Welcome to Part 3 of a four-part, step-by-step tutorial on how to build your brand from the ground up. This is offered as a general roadmap for small businesses, solopreneurs and all those with a DIY mindset. We’re laying out all the steps you need to take but, while it might be readily apparent how to accomplish some of them, some may be difficult to complete. That’s because every brand, every business is unique. So we can only suggest general guidelines. It will be up to you to assess your own business situation and customize each step to your own needs. If you’re just discovering this process, please START at the beginning. Going out of sequence will only make the path more difficult. If you’ve stayed with us for Parts 1 and 2 of this series, congratulations! You have only one more step to complete and you’ll have established your brand strategy. At that point, you should have clarity about your marketing path and can begin setting up your communications plan.
STEP TEN From a branding point of view, the positioning statement is the most important document of all. It describes how you want to be perceived by your market. More than that, it describes how you want your market to feel about you. It outlines the kind of relationship you want your market to have with you – not with your products, your services, or your advertising – but with you (or your company). Working with the knowledge base you’ve gained from your research, write a positioning statement that is honest and truthful and will resonate with all your constituencies. It bears repeating: the positioning statement should ring true, and mean something, to all of your constituencies, not just your customers. The statement should include your brand promise – that one promise you can make, based on your true competitive advantage, that none of your competitors can match (your Capo d’Astro bar). Again, it will take you a few drafts to get this right. Once you’re comfortable with your positioning statement and all the other planks in your brand platform, you have a working brand strategy. Now it’s time to put it into action.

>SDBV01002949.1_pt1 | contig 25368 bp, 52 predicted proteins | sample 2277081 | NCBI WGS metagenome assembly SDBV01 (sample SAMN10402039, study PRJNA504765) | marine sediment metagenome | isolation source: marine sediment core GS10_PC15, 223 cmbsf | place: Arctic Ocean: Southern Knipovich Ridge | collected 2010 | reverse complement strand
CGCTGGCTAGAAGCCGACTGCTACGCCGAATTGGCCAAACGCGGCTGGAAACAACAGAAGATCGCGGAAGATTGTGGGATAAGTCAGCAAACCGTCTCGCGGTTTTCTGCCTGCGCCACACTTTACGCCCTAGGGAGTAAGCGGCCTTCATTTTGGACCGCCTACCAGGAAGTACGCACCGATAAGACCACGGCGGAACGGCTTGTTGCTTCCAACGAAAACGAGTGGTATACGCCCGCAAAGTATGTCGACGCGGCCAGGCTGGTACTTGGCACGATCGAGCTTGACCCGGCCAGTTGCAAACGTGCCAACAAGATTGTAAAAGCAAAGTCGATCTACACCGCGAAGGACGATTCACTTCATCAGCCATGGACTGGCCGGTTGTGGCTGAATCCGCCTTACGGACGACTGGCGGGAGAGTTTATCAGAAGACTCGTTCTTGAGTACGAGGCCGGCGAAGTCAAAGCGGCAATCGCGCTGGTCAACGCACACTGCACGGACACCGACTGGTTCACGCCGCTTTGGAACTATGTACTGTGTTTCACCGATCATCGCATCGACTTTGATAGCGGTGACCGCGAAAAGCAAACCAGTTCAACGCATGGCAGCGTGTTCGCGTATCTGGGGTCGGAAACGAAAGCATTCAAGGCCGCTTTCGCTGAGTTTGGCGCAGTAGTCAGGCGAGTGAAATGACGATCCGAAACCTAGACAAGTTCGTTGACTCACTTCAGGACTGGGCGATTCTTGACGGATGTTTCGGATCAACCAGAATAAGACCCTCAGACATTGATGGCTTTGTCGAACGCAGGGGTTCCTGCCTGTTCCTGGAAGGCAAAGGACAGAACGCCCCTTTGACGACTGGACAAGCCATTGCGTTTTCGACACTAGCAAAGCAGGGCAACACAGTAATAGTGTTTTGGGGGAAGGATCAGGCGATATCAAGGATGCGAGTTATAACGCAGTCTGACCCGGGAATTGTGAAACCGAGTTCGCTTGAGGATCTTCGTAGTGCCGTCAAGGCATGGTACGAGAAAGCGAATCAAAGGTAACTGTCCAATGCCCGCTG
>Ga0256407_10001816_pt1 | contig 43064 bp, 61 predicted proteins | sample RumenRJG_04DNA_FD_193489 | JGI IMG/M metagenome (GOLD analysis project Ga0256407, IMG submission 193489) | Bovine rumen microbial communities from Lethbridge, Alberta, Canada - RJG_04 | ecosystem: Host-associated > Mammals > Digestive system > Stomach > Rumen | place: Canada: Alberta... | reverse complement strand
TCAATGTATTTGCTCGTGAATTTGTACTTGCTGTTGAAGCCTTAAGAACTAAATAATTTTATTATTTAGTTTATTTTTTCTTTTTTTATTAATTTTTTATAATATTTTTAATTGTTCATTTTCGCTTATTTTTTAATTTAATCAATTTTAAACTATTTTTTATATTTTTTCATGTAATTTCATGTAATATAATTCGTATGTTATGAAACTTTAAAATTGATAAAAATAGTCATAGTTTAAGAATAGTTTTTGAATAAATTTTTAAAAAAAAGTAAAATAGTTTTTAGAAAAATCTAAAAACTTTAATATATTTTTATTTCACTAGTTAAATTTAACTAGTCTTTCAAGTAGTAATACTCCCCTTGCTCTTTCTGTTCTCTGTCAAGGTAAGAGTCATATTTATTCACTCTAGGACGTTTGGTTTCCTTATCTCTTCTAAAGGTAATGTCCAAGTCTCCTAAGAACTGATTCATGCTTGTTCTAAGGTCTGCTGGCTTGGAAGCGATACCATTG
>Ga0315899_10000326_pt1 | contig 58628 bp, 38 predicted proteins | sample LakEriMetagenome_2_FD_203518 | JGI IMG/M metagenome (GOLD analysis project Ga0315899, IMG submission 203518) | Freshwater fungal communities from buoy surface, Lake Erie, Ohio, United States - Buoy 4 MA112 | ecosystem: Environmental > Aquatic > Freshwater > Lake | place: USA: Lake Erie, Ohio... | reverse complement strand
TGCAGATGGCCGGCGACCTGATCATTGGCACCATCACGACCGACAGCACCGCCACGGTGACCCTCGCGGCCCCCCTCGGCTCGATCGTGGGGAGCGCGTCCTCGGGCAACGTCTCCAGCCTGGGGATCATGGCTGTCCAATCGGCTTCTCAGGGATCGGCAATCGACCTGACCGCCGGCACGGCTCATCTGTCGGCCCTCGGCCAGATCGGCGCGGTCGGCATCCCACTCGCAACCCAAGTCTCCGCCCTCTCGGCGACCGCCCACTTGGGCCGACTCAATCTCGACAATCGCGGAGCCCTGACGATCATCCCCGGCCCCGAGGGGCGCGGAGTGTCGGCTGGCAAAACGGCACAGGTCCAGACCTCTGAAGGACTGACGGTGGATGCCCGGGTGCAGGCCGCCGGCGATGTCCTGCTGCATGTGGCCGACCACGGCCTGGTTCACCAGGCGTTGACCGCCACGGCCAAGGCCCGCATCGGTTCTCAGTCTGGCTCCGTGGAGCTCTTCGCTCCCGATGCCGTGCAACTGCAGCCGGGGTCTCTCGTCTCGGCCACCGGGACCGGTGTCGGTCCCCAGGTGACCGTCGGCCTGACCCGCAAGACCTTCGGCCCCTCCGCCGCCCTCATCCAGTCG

STEP ELEVEN Review your brand’s name in light of your newly adopted brand strategy. Does it still make sense? Will your market still accept it? Will it need to be modified or revised in order to to drive the brand strategy forward? Will it have to be replaced altogether? Names can be emotional anchors that weigh down brands unnecessarily. Any name that does not support the brand strategy should be corrected or replaced unless there is so much brand equity in the name that changing it would cause unbearable disruption. Always consult a trademark attorney before falling in love with a name. There are different kinds of names and, for some of them, it will be almost impossible to register the trademark.